How do you communicate the power of an Intel chip without actually having the chip?
Part YouTube film, part video game and part product demo, The Escape put the audience behind the controls of a techno-thriller; using the features of the Intel Core to help save a female lead and elude two pursuers with a penchant for mysterious envelopes. Along the way, the YouTube environment reacted to the action – splitting, scrolling and breaking apart as players fought enemies, picked locks and piloted combat drones. For the first time, this wasn't about watching a YouTube video, it was about playing it. It's worth mentioning that after The Escape launched, YouTube updated their brand mimicry guidelines to stop anyone doing anything like this again. It's kinda flattering to know that in pushing their platform to the limits we ruined the fun for everyone.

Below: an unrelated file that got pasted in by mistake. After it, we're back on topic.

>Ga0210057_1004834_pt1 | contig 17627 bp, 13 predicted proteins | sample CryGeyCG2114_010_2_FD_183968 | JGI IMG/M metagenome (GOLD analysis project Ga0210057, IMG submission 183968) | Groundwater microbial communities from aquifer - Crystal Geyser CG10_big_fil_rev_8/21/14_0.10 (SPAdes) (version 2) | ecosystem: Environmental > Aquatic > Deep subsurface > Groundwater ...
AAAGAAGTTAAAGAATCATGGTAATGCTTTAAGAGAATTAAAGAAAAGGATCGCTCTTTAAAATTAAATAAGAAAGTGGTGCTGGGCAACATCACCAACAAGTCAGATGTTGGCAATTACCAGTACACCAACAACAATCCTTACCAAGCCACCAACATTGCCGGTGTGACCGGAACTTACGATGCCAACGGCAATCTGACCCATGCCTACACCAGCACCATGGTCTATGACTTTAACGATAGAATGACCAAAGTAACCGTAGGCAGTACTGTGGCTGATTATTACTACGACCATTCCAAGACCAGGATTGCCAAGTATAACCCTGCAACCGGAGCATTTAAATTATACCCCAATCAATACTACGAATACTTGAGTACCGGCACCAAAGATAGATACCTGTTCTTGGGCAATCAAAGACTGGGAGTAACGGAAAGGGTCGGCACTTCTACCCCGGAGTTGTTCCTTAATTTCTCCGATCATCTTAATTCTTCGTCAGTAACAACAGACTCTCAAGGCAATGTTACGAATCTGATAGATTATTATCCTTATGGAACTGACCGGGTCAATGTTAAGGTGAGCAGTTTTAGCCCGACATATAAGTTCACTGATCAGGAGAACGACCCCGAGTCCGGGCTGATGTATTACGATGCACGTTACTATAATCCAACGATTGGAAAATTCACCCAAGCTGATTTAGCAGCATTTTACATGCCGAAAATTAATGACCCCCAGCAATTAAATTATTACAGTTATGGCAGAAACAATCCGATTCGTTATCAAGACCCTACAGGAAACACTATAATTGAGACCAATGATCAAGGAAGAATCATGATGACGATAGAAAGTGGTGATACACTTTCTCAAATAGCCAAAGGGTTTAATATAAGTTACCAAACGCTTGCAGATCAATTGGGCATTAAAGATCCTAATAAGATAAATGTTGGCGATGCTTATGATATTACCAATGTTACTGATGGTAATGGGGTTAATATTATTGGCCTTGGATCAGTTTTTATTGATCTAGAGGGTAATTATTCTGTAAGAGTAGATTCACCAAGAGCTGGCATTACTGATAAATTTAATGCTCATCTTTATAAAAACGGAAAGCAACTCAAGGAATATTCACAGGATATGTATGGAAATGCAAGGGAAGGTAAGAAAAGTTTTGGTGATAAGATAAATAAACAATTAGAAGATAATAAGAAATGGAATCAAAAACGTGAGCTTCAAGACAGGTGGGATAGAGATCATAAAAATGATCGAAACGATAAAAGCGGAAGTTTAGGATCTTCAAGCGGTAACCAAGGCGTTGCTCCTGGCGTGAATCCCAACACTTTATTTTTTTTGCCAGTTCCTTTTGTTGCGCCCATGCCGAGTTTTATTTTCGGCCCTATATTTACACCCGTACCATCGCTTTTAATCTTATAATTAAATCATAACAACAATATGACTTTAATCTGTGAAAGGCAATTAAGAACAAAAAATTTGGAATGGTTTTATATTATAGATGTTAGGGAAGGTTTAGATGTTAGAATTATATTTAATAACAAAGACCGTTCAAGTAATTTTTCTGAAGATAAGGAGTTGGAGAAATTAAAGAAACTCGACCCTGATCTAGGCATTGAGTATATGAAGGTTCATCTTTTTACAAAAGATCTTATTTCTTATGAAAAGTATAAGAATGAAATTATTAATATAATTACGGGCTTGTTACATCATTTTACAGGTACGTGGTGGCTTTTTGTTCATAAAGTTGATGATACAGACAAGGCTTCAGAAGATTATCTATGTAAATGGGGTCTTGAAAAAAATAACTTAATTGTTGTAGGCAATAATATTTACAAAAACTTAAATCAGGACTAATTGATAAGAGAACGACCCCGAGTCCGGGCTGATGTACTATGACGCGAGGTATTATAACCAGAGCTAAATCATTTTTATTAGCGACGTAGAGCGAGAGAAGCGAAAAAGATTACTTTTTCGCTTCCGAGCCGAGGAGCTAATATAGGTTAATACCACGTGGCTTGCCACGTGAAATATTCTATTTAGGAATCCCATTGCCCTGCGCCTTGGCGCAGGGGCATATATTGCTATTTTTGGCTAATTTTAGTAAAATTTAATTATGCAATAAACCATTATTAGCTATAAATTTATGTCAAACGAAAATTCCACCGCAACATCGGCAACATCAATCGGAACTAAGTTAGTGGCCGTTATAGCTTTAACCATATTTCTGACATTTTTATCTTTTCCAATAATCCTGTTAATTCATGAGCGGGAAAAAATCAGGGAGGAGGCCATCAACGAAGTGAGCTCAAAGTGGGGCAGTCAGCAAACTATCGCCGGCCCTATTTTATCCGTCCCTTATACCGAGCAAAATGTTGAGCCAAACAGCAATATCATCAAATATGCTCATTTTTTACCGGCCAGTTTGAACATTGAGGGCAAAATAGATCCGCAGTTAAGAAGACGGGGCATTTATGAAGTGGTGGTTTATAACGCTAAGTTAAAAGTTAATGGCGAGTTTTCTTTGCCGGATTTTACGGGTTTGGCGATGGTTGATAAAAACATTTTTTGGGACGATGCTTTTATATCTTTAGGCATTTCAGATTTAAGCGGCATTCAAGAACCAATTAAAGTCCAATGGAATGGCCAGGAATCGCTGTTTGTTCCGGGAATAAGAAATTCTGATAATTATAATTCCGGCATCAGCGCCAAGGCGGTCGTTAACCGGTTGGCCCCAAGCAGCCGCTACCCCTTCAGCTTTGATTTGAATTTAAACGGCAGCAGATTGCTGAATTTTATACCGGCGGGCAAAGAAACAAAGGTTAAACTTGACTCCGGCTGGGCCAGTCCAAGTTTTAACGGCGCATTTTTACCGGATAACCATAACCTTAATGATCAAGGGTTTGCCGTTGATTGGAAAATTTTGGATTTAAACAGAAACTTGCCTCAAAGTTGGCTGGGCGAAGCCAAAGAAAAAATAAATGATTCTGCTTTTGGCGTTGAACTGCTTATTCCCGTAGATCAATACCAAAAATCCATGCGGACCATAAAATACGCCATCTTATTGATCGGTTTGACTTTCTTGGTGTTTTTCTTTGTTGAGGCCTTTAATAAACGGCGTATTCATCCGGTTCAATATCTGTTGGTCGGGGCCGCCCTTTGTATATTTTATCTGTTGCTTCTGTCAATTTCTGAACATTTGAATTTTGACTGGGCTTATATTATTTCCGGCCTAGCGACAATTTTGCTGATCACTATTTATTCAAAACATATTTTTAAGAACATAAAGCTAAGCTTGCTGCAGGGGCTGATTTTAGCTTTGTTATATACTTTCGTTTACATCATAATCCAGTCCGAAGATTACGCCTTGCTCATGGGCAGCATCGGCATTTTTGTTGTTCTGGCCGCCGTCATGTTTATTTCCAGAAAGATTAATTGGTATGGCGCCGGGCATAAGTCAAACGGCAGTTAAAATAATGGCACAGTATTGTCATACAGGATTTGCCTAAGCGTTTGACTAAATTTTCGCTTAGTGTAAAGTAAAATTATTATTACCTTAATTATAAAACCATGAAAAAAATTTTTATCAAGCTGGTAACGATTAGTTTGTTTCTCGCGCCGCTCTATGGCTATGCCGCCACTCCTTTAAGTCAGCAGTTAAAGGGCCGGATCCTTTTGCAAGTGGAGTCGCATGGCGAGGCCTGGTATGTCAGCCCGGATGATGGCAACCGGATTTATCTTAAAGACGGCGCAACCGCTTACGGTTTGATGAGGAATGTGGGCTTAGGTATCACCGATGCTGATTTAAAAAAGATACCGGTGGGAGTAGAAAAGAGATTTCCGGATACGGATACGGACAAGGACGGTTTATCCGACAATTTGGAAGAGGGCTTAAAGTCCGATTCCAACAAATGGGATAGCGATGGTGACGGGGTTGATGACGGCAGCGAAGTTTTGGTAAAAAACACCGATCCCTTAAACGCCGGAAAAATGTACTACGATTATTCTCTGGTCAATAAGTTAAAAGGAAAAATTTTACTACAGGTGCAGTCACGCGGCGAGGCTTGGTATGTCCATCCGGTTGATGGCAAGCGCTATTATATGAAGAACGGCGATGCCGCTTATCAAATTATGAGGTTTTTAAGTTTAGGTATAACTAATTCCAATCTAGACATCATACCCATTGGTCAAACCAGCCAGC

The Escape also came to life as a mobile iAd, allowing us to incorporate smartphone features such as the accelerometer, gyroscope and fingerprint ID into the action.